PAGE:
Three Gates Millennium Scholars represent UNTHSC
Gayla Ferguson, William Nutting, and Victor Trejo, were selected as Gates Millennium Scholars. These students were successful in high school and maintained their commitment to excellence into graduate school at the Health Science Center.
Ferguson, a student in the School of Public Health, was valedictorian at her high school and graduated from Baylor University prior to enrolling at the Health Science Center in the fall of 2009. Nutting graduated from the Health Science Center in December 2009 with a Master of Medical Sciences and will start medical school this fall at the University of Texas Health Science Center San Antonio. Trejo began the PhD program in the Graduate School of Biomedical Sciences last fall, majoring in neurobiology of aging.
The Gates Millennium Scholars Program (GMS), established in 1999, was founded by a $1 billion grant from the Bill & Melinda Gates Foundation to promote academic excellence and to provide an opportunity for outstanding minority students with significant financial need to reach their highest potential. Graduate recipients must attain a high school cumulative GPA of 3.3 on a 4.0 scale, demonstrate leadership though past community service, extracurricular or other activities, and continue their studies in the areas of computer science, education, engineering, library science, mathematics, public health or sciences.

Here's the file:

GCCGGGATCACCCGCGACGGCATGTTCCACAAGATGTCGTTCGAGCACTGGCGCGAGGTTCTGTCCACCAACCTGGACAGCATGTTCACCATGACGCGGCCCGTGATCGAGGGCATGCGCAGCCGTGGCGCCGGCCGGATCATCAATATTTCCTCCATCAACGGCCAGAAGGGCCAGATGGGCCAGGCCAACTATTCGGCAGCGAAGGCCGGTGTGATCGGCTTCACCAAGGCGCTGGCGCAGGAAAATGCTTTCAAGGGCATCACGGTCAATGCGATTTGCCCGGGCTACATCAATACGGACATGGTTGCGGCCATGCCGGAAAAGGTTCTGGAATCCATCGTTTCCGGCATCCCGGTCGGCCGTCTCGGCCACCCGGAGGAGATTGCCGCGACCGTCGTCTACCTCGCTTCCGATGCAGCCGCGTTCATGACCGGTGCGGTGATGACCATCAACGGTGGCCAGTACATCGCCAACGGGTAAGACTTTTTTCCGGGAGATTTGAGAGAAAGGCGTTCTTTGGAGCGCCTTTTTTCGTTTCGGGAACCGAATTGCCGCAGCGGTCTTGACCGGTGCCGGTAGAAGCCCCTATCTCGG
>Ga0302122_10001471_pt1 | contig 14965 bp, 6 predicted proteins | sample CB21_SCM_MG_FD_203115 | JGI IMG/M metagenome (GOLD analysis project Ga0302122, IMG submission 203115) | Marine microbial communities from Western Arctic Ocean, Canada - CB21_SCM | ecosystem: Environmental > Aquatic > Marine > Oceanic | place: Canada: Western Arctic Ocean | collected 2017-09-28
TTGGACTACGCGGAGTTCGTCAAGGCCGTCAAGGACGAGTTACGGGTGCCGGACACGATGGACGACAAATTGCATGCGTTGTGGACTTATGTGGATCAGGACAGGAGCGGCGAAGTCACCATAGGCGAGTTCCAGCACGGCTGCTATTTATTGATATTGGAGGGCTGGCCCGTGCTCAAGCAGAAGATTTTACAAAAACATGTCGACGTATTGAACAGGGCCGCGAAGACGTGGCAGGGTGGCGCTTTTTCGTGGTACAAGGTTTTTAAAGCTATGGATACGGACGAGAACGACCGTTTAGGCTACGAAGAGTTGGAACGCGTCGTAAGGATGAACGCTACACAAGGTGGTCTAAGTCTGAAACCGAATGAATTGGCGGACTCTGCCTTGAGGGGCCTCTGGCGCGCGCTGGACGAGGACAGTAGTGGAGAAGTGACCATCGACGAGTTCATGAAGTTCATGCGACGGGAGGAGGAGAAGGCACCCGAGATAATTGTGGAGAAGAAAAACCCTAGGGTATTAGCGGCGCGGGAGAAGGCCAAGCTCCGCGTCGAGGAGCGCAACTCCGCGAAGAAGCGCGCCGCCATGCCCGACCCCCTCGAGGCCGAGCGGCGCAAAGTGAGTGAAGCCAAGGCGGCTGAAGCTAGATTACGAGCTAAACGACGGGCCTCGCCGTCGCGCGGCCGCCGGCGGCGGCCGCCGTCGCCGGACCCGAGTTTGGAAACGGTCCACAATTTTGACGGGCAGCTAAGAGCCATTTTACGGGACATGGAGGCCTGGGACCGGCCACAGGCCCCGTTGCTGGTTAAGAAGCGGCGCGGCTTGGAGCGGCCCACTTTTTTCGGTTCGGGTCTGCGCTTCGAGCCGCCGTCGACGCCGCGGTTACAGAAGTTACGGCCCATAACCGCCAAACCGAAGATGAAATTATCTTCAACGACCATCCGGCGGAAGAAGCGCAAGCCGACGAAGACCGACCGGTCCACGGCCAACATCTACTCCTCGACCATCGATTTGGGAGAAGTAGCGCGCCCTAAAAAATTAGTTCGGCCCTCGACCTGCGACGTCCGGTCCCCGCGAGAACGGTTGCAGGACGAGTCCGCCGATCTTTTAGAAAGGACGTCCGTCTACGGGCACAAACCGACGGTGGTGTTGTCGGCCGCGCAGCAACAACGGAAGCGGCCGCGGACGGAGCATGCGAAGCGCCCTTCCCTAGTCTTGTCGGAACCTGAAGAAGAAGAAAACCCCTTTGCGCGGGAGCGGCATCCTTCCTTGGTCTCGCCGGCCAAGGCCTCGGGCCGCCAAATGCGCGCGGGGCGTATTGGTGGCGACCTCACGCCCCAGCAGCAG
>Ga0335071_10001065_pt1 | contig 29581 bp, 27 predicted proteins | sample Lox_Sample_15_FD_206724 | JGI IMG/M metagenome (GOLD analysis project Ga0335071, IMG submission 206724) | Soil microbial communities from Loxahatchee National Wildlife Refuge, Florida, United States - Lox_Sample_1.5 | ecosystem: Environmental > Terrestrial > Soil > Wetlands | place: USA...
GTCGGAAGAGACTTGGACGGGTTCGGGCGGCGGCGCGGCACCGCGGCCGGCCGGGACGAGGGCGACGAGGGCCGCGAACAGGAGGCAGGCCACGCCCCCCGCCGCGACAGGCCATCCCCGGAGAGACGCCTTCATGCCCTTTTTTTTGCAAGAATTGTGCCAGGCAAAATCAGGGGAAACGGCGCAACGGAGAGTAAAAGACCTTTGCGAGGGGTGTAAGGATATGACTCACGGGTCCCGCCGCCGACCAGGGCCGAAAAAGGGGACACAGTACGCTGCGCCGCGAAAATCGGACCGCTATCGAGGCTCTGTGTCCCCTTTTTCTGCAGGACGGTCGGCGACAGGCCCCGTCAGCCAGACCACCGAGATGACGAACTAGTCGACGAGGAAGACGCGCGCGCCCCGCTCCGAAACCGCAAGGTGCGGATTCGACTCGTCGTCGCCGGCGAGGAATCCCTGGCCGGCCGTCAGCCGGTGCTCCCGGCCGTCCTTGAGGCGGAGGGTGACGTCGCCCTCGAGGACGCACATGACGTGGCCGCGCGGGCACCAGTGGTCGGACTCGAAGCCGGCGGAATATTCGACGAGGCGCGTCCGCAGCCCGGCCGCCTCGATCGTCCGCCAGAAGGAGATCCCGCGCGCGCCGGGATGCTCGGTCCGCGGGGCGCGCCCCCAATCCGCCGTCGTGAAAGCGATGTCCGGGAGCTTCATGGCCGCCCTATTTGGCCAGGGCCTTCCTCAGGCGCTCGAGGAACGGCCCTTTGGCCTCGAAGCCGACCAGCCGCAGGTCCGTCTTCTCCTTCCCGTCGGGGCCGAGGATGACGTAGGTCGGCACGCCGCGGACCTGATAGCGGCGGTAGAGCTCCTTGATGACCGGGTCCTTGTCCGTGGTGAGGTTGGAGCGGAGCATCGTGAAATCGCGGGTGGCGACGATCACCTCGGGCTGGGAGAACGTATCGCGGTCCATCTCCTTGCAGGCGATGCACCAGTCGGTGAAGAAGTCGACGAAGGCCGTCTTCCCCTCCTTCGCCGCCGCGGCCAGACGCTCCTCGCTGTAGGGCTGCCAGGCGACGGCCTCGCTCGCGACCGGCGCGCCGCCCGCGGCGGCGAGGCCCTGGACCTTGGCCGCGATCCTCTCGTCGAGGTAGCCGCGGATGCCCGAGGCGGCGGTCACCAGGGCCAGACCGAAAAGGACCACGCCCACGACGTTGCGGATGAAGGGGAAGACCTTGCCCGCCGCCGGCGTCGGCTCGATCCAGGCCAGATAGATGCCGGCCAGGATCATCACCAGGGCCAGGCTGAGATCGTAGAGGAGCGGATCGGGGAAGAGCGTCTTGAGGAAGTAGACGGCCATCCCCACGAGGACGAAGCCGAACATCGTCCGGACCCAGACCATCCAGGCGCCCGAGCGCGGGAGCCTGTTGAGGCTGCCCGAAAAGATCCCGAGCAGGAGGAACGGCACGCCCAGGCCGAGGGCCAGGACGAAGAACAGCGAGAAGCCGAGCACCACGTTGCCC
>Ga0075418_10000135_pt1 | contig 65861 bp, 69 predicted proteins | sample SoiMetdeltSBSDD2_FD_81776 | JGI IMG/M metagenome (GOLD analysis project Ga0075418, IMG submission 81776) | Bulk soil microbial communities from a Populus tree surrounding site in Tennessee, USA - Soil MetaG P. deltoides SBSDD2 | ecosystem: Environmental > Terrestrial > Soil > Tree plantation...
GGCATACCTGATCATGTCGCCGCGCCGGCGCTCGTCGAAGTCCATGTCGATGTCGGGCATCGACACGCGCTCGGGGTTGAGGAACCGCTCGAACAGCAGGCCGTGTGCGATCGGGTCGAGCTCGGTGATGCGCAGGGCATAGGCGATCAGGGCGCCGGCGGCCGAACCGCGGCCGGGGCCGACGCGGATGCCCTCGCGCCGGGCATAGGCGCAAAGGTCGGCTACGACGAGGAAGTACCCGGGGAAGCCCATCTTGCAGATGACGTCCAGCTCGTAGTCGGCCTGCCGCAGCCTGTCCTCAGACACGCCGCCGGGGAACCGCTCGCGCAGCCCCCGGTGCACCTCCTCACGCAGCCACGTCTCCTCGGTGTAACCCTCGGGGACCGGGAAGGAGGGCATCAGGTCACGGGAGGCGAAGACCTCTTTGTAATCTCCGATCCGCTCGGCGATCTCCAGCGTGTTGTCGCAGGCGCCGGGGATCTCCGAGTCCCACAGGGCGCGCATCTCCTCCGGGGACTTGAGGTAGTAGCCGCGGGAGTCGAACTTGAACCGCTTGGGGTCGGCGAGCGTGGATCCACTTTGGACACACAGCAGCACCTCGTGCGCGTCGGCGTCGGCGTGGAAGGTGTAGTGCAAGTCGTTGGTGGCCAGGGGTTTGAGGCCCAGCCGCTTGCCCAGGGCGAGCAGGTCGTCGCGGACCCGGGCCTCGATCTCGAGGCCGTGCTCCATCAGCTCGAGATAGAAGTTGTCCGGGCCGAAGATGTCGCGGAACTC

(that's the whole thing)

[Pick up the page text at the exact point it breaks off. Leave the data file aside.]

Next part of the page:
The United Negro College Fund (UNCF) administers the GMS program. To reach, coordinate and support the constituent groups, UNCF partnered with the American Indian Graduate Center Scholars, the Hispanic Scholarship Fund and the Asian & Pacific Islander American Scholarship Fund.
The GMS program offers the scholars with Academic Empowerment (ACE) services to encourage academic excellence; mentoring services for academic and personal development; and an online resource center that provides internship, fellowship and scholarship information. The program has provided more than $500 million in scholarships to more than 13,000 students representing 50 states and five countries.